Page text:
French President Francois Hollande has called an urgent meeting of his cabinet, as Prime Minister Manuel Valls promised tax cuts a day after the results which he described as "a shock, an earthquake".
And transplanted Spaniards tweak Fidel Castro's nose;
The wives of two jailed opposition mayors in Venezuela have won elections to replace them.
The two women, whose husbands were sentenced earlier this year over their failure to contain opposition protests, won by a landslide.
....Patricia Gutierrez won 73% of the vote in the western city of San Cristobal, while Rosa Brandonisio won in the central city of San Diego with 88%.
Voters go for strong defenses against Russia, tax cuts and anti-Castroism. Ronnie and Maggie smile.

Sunday, May 25, 2014

Some like it hot

Steve Landsburg notices something odd;
So the Obama administration has released a climate forecast, according to which Miami could be under water by the end of the century. Apparently we’re supposed to be very concerned about that.
....of the 5.5 million people now living in South Florida, approximately zero will be alive a hundred years from now, and those that are will presumably have had the sense to move inland well before the water reaches their breastbones.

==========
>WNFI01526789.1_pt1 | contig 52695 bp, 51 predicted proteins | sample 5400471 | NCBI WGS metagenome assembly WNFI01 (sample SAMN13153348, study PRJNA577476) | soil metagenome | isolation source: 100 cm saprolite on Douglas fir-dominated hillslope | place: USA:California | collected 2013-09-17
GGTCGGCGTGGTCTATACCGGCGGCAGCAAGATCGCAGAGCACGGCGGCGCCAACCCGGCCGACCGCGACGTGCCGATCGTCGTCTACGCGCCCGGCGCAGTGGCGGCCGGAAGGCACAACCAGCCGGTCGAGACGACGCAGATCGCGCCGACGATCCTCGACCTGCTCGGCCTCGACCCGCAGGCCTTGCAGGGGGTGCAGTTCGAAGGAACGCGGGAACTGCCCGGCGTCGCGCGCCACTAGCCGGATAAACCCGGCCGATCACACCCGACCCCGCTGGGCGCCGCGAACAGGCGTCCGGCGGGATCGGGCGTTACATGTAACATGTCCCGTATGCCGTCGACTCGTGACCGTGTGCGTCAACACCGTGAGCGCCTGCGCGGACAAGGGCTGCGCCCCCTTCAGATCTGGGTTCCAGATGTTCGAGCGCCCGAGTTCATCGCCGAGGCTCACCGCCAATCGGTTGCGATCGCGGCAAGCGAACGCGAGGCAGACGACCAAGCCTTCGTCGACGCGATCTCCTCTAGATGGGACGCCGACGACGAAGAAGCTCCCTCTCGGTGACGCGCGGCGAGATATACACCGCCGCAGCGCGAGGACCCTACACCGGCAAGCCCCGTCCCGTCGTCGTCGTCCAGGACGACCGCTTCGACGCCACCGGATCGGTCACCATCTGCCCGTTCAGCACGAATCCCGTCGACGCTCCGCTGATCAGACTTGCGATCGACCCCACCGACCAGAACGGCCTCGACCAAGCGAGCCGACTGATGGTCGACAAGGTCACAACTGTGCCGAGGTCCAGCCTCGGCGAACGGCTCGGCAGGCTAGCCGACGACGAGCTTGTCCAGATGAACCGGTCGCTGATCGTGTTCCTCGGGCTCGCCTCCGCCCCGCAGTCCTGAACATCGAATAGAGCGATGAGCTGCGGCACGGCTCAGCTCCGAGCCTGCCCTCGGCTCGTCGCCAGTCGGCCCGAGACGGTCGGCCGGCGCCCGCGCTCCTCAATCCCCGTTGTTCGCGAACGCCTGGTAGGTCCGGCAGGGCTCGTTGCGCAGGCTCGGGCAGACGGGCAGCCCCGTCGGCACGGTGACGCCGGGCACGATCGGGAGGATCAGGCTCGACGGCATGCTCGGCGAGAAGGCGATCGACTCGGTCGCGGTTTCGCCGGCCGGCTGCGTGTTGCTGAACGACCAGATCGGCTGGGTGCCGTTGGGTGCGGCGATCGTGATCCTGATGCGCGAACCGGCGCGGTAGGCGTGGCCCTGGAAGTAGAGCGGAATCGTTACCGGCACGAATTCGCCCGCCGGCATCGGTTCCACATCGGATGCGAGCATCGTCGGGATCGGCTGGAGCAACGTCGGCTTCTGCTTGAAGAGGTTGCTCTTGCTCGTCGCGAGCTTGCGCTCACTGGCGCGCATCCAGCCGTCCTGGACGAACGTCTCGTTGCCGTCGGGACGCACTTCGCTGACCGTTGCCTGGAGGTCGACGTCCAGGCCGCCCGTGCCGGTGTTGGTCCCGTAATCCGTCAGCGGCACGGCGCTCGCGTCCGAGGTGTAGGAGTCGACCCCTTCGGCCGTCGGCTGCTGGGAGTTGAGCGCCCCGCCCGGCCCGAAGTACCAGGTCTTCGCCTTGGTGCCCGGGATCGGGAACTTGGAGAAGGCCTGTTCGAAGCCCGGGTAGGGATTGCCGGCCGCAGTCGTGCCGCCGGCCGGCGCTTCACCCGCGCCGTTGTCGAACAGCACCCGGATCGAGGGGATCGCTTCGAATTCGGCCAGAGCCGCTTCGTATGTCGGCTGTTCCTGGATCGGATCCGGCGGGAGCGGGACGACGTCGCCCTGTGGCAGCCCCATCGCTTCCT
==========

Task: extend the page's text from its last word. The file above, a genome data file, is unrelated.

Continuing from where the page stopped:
And what about all the buildings and the other infrastructure? That will also mostly all be gone in a hundred years, with or without the rising sea. How many buildings these days are built to last a century? We already know that Miami’s beachfront hotels are going to deteriorate and then be rebuilt over the course of the century. The only question is where.
What Landsburg doesn't say (or doesn't know) is that Miami was specifically founded--by John D. Rockefeller's Standard Oil partner, Henry Flagler--because it was a warm place to live. Florida had little but swamps until Flagler began to use his railroading skills (honed rationalizing the transportation of oil) to develop the state, as an alternative to spending winters in places like New York, Philadelphia and Boston.